Gamma-Aminobutyric acid, or GABA, is an inhibitory neurotransmitter that plays a central role in reducing excitability throughout the nervous system. In humans, GABA is also directly responsible for the regulation of muscle tone.
Technically speaking, it is an amino acid, but it is rarely referred to as such in the scientific or medical communities as it’s not incorporated into proteins. It is produced naturally in brain cells from glutamic acid and vitamin B6, and then binds to nerve receptor cells to stop them from ‘firing’.
It is one of the neurotransmitters that caffeine blocks from binding to receptor cells, which is what gives your morning cup of java its jolt.
Without sufficient GABA these nerve cells fire too often and too easily, which can lead to anxiety disorders such as panic attacks, seizures, and numerous other conditions, including addiction, headaches, Parkinson’s syndrome, and cognitive impairment.
GABA also helps to balance out the effects of other stimulatory chemicals such as adrenalin and noradrenalin which, if left unchecked, would otherwise lead to feelings of restlessness, irritability, and insomnia. Accordingly, low levels of GABA are also linked to irregular sleep patterns.
For these reasons, GABA, in the form of a dietary supplement, has often been touted as a ‘natural’ means to combat anxiety and depression, but these claims have come under fire due to a lack of credible scientific evidence to support them. Much of the criticism is levelled against scientists who use very small sample sizes, or poor controls or methodologies in their experiments.
However, that’s not to say that there isn’t any evidence to support the claims. For instance, a study published in the Journal Biofactors, in 2006, by Abdou et al, looked at the relaxation and immunity enhancement effects of orally administrated GABA in humans. Two studies were conducted. The first evaluated the effect of GABA intake by 13 subjects on their brain waves, which found that “GABA significantly increases alpha waves and decreases beta waves compared to water or L-theanine. These findings denote that GABA not only induces relaxation but also reduces anxiety.”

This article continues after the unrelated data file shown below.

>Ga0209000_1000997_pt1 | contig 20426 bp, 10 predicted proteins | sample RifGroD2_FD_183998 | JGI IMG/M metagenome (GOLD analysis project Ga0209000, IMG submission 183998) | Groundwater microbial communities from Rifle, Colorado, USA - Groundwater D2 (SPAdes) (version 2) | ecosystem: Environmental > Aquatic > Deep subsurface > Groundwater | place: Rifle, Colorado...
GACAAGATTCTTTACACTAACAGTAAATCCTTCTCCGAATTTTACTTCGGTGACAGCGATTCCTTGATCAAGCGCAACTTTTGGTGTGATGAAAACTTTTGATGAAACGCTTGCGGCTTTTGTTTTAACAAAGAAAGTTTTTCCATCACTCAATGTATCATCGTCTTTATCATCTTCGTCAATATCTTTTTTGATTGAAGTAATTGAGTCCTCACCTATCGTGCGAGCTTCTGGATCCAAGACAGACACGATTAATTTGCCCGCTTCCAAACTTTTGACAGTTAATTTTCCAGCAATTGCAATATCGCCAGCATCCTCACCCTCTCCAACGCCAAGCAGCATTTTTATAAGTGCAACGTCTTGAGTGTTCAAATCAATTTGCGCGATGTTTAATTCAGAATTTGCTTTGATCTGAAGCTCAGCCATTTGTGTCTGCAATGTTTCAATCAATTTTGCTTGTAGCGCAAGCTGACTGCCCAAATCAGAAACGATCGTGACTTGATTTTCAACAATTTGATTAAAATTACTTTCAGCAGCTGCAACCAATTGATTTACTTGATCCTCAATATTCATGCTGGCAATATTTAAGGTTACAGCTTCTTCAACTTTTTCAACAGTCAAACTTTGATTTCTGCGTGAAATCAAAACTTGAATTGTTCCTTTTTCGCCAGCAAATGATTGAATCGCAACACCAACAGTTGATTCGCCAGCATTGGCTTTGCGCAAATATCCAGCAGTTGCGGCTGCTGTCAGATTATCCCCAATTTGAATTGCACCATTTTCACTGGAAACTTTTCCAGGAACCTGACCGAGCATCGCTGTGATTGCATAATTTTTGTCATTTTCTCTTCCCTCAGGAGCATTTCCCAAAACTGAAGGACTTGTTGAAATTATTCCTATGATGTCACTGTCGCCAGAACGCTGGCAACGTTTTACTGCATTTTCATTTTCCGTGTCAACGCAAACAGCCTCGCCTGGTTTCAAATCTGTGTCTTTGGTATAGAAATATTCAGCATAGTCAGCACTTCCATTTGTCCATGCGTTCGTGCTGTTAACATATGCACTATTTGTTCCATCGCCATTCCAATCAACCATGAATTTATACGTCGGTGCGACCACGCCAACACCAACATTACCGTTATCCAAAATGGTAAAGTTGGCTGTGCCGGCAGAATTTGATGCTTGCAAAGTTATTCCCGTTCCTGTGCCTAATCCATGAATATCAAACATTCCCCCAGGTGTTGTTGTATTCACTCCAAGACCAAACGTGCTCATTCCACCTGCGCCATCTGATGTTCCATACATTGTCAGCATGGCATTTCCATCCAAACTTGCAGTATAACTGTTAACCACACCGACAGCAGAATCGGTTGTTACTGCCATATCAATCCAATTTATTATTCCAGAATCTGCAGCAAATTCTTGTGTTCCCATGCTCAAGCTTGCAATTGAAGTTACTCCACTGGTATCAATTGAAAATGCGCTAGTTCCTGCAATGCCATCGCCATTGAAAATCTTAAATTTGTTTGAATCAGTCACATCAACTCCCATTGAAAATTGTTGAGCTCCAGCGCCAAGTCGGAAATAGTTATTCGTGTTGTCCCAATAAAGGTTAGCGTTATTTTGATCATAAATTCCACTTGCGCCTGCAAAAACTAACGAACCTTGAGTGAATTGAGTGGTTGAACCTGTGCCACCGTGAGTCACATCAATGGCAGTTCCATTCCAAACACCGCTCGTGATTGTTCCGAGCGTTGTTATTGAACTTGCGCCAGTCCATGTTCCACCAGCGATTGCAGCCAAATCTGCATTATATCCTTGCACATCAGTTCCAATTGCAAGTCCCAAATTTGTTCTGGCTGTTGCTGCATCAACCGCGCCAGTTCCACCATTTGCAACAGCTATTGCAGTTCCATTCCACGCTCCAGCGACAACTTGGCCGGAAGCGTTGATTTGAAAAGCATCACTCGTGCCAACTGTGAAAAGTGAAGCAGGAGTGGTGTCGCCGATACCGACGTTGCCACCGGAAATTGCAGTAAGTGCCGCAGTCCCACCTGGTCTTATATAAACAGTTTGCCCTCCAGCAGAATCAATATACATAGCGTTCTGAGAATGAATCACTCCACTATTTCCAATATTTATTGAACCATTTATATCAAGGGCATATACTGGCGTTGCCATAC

The second study looked at the role of GABA as a relaxant and its anxiolytic effects on immunity in stressed volunteers. Eight acrophobic subjects (people with a fear of heights) were divided into a placebo group and a GABA group. Crossing a suspended bridge was used as the stressful stimulus. Immunoglobulin A levels in the subjects’ saliva were monitored, with the placebo group showing a marked decrease of their levels, while the GABA group showed significantly higher levels. Researchers therefore concluded that “GABA could work effectively as a natural relaxant and its effects could be seen within 1 hour of its administration to induce relaxation and diminish anxiety. Moreover, GABA administration could enhance immunity under stress conditions.”
While the reasoning behind the use of GABA to deliver these benefits is sound, as this is what the substance does naturally in the body, the issue with regard to its efficacy lies in the ability to get the ingested contents of the supplement into the brain where it elicits its action. When administered as an oral supplement it seems that circulating GABA is unable to cross the blood–brain barrier, at least at any therapeutically significant levels. Research shows that the only way to get a depression-fighting, anxiety-quashing effect is to administer GABA directly into the brain with a direct injection, which, I’m sure you’ll agree, is too invasive, even for the most hardened supplement users among us.
So, is GABA an ineffective product that shouldn’t be considered in your healthy lifestyle? Well, it depends on what you plan to use it for. As a means to relieve anxiety, improving mood and reduce stress you may not get full value for your money, but when it comes to building lean muscle mass and decreasing body fat the science paints somewhat of a different picture.